Stroll Through History 2022: Woodland historic homes open for tour – Davis Enterprise
Online and downtown tickets
Tickets are $30 online or in-person at the locations listed below. Tickets are $35 on the day of the Stroll — Saturday, Oct. 8 — and only available in person at Heritage Plaza at the Opera House. All sales are final; refunds are not available.
Prior to event:
• Online: https://www.eventbrite.com/e/the-stroll-through-history-2022-tickets-415743659477.
• Corner Drug Co. at 602 Main St.;
• Vintage House by J at 519 Main St.;
• Matthew Taylor’s Home at 510 Main St.
If you have purchased a ticket, either online or at a local store, you will bring your voucher/receipt to the Information Booth at Heritage Plaza on Stroll Day. The Information Booth opens at 8 a.m. The table will be next to the Heritage Plaza Clock. There, you will exchange your voucher/receipt for an Open Homes Tour Ticket and Booklet. The volunteers staffing the information table will be happy to answer any questions you may have about the day’s events.
321 Bartlett Avenue
Owner: Dixie Clark
Exterior: The exterior of this Mid-Century Modern home is both dramatic and unique. It was considered quite avande-garde and innovative as compared to other homes built in this era. Much of the façade is exposed cinder masonry blocks. The front room is bounded by seven floor-to-ceiling windows. Designed by Woodland builder, Gus Riede, in 1961-62, his daughter tells stories of Gus sitting at the kitchen table with drafting paper and photos of Frank Lloyd Wright’s (FLR) later “Usonian” home designs. Inspired by the mass productions of post-WWII Levittowns, Reide dreamed that his design could be the prototype for low-cost mass-produced Mid-Century Modern Levittowns. (Riede also designed and built three more homes further west of 321 Bartlett.) The flat-roofed second floor is recessed behind the front room, leaving a first impression that this could be a single-story home in the FLR single-story Prairie style. The entryway features an open decorative cinder block wall that creates a private entryway under a covered breezeway. Square offset blocks outline a massive fireplace inside.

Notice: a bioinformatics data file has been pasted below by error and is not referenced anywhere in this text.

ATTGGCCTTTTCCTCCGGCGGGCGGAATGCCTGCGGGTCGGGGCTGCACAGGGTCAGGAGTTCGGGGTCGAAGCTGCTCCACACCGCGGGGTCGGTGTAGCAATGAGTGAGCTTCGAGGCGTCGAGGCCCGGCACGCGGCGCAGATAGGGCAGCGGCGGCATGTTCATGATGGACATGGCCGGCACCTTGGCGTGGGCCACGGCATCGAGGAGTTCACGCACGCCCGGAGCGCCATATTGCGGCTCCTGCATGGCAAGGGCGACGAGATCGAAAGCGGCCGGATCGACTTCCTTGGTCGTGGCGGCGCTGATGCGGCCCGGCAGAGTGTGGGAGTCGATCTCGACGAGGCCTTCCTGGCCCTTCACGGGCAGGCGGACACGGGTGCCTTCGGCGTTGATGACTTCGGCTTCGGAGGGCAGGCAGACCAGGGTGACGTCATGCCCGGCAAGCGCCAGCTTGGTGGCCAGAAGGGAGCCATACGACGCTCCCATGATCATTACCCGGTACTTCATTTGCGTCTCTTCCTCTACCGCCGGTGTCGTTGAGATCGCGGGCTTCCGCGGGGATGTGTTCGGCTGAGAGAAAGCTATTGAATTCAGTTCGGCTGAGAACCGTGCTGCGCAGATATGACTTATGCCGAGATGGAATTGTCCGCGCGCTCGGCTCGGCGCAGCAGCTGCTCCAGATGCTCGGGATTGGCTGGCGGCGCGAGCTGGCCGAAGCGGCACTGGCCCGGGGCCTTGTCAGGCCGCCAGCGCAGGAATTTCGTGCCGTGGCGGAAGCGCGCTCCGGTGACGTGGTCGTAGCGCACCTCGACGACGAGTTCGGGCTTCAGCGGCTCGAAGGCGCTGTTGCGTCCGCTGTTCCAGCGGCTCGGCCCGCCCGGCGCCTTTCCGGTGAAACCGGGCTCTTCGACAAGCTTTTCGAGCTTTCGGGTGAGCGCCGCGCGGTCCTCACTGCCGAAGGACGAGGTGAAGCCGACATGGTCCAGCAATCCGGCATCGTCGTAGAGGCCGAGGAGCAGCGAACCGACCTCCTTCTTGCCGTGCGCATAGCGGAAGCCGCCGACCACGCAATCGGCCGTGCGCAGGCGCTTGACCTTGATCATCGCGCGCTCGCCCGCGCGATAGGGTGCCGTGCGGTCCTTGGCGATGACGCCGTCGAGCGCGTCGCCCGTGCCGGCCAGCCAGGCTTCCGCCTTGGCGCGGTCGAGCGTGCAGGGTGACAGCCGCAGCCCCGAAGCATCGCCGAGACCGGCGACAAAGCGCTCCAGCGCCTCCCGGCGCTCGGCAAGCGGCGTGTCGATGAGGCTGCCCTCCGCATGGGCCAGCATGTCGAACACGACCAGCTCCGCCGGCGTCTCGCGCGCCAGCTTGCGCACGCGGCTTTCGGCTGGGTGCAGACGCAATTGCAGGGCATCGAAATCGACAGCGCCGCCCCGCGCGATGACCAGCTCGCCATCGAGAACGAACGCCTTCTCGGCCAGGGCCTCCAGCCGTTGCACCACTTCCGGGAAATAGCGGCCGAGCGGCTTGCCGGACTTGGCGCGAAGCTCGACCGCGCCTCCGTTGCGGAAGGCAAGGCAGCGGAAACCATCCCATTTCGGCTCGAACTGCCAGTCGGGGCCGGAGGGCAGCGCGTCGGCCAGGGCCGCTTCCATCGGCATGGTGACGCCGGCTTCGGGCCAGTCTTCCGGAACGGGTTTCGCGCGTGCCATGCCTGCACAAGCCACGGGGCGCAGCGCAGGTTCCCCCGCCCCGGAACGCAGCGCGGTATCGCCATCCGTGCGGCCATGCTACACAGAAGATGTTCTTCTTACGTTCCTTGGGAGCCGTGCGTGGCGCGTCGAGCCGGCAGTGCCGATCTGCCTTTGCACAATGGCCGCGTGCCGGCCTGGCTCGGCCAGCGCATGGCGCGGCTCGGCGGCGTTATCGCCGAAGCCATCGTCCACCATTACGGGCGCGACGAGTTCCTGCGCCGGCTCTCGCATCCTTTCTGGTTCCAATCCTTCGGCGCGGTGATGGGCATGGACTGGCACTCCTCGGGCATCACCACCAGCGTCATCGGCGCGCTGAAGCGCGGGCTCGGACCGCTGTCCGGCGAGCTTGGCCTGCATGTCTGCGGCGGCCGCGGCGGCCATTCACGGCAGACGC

Interior: The front room features a floor-length fireplace and is full of light. The family had visited Japan in 1978. Their visit inspired a collection of many Japanese-style prints and screens and some Asian ceramics. These are interspersed with family memorabilia. In 1999, they began an extensive renovation, moving major walls, creating more livable spaces and updating a terrazzo family room. The kitchen and family room received new light-colored birch cabinetry which brightens the look and provides wonderful storage space. The footprint of the kitchen was enlarged to increase its utility. The kitchen, family room and first-floor bedroom all have large windows that let in wonderful light and provide broad views of the back yard. The stairs to the second floor are very steep and are therefore closed to the tour.
Gardens: The attractive backyard features an inviting free-form pool in the center and a Koi pond/water feature in the back left corner. These key features can be viewed from all of the first-floor rooms. Look at the back of the home from the Koi pond to appreciate the unique Mid-Century Modern profile.
Ownership: Gus Reide and his wife, Norma, lived in the home for a year before selling to Tony and Sue Barber. They, in turn, sold to Jerry and Virginia Ernst. Then, Dixiana and James Clark purchased the home in 1975. Father James was Rector of St. Lukes Episcopal Church for 13 years.
11 a.m. to 1 p.m.: Kevin Twitchell
1:30 to 3:30 p.m.: Mike Ward
5 Hermosa Place
Owner: Bill Means
Exterior: As you approach the stately Means family home, its Mid-Century credentials are immediately obvious, thanks to its horizontal design, glass-faced entry and solid front door with knob at its center. Board and batten siding is made of clear redwood and the bricks are from a former Woodland hotel. Visitors might note a small, jalousie window at the upper left looking down on the entry. It was designed to allow homeowners, standing on a fireplace hearth, to see who is ringing the doorbell and even talk to the guest, making it sound like the voice is coming from an intercom.